A potential breakthrough in the fight against AIDS -- potential. An HIV vaccine successfully stops AIDS infections for the first time ever.

What promise does that offer?

And Michael Moore is in THE SITUATION ROOM. He explains why he thinks U.S. capitalism is no better than a Ponzi scheme.


BLITZER: Federal authorities are now investigating two separate alleged terror plots on U.S. soil. We're just getting details about an alleged attempt to bomb a federal courthouse in Illinois.

Let's go to our homeland security correspondent, Jeanne Meserve.

She's in Denver.

What can you tell us about this alleged plot -- Jeanne?

JEANNE MESERVE, HOMELAND SECURITY CORRESPONDENT: Well, the suspect in this case, Wolf, is a 29-year-old man from Decatur, Illinois. He's called Michael Finton. He also went by the name Talib Islam. Authorities say he was very much an admirer of John Walker Lynn, the American Taliban, who was picked up fighting with the Taliban in Afghanistan.

And according to authorities, Finton wanted to become a jihadist. A couple of weeks ago, he met with an undercover FBI agent, allegedly, and said he wanted to blow up the federal building in Springfield, Illinois. He was provided with a truck, which yesterday he drove up in front of the federal building and courthouse in Springfield.

According to documents from the Justice Department, he got out of that truck and got into a car with the undercover FBI agent. He drove a few blocks and then he tried to detonate the bomb with a cell phone. But nothing happened because that truck was not full of explosives. The FBI had put some sort of dummy material in there, inside.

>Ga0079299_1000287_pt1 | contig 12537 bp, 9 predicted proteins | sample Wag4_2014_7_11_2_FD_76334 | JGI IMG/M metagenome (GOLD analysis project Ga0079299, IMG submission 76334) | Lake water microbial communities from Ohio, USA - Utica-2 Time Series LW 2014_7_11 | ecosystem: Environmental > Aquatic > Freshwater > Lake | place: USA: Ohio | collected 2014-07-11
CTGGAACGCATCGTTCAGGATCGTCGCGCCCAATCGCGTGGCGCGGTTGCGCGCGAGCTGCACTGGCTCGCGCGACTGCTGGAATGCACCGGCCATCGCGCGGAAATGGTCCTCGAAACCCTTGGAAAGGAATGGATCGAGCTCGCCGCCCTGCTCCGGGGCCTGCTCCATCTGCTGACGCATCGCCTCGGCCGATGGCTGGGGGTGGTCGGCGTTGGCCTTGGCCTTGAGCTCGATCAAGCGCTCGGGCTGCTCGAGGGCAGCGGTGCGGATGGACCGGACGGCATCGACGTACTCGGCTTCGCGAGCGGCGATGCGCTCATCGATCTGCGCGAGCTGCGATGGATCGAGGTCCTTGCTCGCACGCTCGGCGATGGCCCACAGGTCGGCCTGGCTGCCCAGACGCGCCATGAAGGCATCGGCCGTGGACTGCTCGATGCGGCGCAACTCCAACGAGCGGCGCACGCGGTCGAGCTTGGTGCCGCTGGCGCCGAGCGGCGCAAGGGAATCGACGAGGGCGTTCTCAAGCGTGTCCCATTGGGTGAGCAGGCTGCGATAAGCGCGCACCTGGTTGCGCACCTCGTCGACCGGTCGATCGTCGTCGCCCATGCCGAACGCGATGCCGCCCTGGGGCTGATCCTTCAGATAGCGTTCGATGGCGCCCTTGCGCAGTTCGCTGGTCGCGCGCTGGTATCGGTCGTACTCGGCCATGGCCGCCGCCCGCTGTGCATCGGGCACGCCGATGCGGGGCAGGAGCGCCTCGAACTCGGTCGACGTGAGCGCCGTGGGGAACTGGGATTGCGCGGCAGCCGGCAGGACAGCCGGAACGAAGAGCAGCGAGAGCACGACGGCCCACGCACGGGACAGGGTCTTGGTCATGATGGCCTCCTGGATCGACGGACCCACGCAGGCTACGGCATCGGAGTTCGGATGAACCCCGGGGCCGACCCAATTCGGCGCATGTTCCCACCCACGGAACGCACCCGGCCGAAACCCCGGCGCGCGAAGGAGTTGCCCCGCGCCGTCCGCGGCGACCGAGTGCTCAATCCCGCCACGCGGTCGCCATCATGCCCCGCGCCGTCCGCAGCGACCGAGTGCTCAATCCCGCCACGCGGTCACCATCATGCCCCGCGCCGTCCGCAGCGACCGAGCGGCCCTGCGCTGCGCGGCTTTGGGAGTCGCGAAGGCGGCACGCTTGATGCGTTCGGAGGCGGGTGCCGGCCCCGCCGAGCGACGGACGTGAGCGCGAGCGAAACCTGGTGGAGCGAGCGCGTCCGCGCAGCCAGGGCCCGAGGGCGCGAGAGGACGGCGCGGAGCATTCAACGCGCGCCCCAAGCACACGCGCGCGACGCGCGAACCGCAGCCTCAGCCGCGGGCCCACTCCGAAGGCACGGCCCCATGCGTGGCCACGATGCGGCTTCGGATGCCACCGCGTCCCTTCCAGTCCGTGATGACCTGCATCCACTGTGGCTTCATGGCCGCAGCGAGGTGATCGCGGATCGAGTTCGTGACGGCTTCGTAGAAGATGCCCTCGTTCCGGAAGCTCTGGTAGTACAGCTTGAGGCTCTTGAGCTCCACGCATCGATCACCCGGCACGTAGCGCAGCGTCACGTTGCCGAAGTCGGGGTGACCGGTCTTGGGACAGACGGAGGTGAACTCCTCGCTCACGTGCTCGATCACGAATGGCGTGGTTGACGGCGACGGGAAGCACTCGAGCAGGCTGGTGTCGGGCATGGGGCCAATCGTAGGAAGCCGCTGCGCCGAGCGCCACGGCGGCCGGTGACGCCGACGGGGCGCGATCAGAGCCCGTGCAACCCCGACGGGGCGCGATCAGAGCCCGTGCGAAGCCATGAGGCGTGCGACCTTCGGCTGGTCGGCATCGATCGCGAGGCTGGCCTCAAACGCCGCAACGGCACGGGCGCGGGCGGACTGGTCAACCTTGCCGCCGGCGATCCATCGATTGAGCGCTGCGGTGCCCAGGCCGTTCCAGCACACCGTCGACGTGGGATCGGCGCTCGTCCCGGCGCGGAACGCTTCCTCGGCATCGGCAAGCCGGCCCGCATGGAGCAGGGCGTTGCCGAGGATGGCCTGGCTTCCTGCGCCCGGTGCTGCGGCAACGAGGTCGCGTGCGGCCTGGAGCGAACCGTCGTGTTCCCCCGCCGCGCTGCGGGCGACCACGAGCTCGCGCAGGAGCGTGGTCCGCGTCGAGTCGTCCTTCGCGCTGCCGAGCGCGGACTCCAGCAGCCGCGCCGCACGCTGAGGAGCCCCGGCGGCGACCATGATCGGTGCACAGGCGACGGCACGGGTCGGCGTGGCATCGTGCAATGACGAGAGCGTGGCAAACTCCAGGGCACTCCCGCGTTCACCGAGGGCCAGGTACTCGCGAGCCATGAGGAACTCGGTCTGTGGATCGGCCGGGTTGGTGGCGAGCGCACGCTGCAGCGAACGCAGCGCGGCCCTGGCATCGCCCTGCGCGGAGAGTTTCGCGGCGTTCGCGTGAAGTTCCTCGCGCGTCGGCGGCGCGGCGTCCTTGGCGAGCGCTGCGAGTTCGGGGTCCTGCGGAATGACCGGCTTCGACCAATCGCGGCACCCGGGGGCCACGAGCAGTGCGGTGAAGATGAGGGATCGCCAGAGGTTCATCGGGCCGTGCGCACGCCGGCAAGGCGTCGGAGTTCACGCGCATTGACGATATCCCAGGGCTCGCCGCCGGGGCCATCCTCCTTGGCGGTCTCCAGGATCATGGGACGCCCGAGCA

However, Finton was arrested. He's been charged with attempted murder of federal employees and attempted detonation of a truck bomb. Authorities say that case has absolutely no relationship to the alleged explosives plot unfolding in Denver and in New York -- Wolf.

BLITZER: And on that other case, with no connection to this one in Illinois, there was a major development today. Najibullah Zazi formally charged -- and not only charged with lying to FBI and law enforcement authorities, but actually plotting some sort of a weapons of mass destruction attack on New York.

Give us some details.

MESERVE: Yes, charged with conspiring to detonate improvised explosives devices. The penalty for that -- the maximum penalty, life in prison.


MESERVE: (voice-over): The explosive that ripped apart London transit cars in 2005, killing 52 people, was TATP, triacetone triperoxide. The government alleges that Najibullah Zazi was attempting to cook up the same deadly concoction and use it.